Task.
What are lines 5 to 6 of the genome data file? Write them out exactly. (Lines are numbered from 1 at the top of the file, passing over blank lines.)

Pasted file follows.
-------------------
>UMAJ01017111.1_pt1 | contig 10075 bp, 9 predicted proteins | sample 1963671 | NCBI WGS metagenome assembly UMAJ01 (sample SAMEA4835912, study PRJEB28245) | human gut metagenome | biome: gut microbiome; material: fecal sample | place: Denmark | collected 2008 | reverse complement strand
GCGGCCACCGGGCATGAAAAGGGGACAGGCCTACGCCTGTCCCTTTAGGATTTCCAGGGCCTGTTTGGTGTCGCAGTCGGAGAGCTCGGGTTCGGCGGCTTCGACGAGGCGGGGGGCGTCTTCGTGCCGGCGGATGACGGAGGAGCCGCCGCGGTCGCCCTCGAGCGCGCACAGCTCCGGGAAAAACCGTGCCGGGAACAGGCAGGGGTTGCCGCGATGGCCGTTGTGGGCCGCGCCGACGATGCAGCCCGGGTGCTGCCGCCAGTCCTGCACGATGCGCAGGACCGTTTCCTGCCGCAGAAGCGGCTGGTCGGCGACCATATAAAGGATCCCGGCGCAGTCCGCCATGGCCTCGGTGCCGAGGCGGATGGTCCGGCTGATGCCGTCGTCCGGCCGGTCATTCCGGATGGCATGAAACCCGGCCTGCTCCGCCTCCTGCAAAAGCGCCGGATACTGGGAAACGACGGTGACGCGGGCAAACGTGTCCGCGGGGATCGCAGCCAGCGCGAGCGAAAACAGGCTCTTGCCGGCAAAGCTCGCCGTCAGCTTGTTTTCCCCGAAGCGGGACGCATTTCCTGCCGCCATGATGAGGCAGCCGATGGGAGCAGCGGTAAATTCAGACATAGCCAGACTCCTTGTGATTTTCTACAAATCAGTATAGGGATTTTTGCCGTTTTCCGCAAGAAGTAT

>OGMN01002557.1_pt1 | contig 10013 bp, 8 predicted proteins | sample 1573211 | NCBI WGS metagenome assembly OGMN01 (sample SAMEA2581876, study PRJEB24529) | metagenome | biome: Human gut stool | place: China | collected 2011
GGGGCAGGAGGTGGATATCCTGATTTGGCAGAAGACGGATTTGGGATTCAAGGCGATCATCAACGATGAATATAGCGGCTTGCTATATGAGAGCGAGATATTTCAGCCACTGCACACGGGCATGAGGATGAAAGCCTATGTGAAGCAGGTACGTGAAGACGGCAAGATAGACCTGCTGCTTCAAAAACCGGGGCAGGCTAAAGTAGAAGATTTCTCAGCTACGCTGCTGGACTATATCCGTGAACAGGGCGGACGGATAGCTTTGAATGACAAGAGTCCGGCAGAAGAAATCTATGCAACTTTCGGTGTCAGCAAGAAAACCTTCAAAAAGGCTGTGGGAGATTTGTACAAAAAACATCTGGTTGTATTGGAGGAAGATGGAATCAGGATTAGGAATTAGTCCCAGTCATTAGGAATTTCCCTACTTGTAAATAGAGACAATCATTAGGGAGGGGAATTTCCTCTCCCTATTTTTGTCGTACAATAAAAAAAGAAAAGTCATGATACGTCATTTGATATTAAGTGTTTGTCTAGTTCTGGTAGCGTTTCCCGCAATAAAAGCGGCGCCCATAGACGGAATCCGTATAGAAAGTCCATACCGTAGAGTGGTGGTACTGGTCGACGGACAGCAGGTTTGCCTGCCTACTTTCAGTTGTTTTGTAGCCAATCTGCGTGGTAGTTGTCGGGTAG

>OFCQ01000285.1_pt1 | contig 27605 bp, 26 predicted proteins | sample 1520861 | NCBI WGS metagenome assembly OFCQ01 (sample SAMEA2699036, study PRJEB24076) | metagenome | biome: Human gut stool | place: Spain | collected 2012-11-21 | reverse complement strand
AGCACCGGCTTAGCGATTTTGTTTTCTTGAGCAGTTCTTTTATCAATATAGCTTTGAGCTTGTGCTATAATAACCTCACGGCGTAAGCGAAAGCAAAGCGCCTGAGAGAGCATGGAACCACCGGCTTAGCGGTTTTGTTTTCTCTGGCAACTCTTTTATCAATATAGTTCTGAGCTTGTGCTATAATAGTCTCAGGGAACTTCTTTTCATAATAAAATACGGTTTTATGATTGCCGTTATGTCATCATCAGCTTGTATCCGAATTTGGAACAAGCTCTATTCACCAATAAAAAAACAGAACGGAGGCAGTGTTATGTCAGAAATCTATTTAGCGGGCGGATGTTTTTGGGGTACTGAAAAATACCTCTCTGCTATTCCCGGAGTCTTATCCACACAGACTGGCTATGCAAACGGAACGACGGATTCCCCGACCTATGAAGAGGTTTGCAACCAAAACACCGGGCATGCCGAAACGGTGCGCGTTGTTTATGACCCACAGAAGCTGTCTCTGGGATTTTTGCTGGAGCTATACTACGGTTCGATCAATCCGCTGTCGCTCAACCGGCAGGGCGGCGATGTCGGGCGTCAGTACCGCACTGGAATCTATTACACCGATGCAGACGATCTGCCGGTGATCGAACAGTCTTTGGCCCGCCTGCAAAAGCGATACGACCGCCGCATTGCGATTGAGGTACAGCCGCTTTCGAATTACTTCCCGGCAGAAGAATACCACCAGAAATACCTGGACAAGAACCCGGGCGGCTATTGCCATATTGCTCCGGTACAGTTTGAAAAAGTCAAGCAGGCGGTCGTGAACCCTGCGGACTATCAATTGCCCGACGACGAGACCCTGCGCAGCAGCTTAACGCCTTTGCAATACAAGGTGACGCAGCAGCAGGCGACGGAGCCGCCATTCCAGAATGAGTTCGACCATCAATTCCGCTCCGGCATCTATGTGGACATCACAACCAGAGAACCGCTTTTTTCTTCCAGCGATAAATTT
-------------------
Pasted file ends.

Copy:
>OFCQ01000285.1_pt1 | contig 27605 bp, 26 predicted proteins | sample 1520861 | NCBI WGS metagenome assembly OFCQ01 (sample SAMEA2699036, study PRJEB24076) | metagenome | biome: Human gut stool | place: Spain | collected 2012-11-21 | reverse complement strand
AGCACCGGCTTAGCGATTTTGTTTTCTTGAGCAGTTCTTTTATCAATATAGCTTTGAGCTTGTGCTATAATAACCTCACGGCGTAAGCGAAAGCAAAGCGCCTGAGAGAGCATGGAACCACCGGCTTAGCGGTTTTGTTTTCTCTGGCAACTCTTTTATCAATATAGTTCTGAGCTTGTGCTATAATAGTCTCAGGGAACTTCTTTTCATAATAAAATACGGTTTTATGATTGCCGTTATGTCATCATCAGCTTGTATCCGAATTTGGAACAAGCTCTATTCACCAATAAAAAAACAGAACGGAGGCAGTGTTATGTCAGAAATCTATTTAGCGGGCGGATGTTTTTGGGGTACTGAAAAATACCTCTCTGCTATTCCCGGAGTCTTATCCACACAGACTGGCTATGCAAACGGAACGACGGATTCCCCGACCTATGAAGAGGTTTGCAACCAAAACACCGGGCATGCCGAAACGGTGCGCGTTGTTTATGACCCACAGAAGCTGTCTCTGGGATTTTTGCTGGAGCTATACTACGGTTCGATCAATCCGCTGTCGCTCAACCGGCAGGGCGGCGATGTCGGGCGTCAGTACCGCACTGGAATCTATTACACCGATGCAGACGATCTGCCGGTGATCGAACAGTCTTTGGCCCGCCTGCAAAAGCGATACGACCGCCGCATTGCGATTGAGGTACAGCCGCTTTCGAATTACTTCCCGGCAGAAGAATACCACCAGAAATACCTGGACAAGAACCCGGGCGGCTATTGCCATATTGCTCCGGTACAGTTTGAAAAAGTCAAGCAGGCGGTCGTGAACCCTGCGGACTATCAATTGCCCGACGACGAGACCCTGCGCAGCAGCTTAACGCCTTTGCAATACAAGGTGACGCAGCAGCAGGCGACGGAGCCGCCATTCCAGAATGAGTTCGACCATCAATTCCGCTCCGGCATCTATGTGGACATCACAACCAGAGAACCGCTTTTTTCTTCCAGCGATAAATTT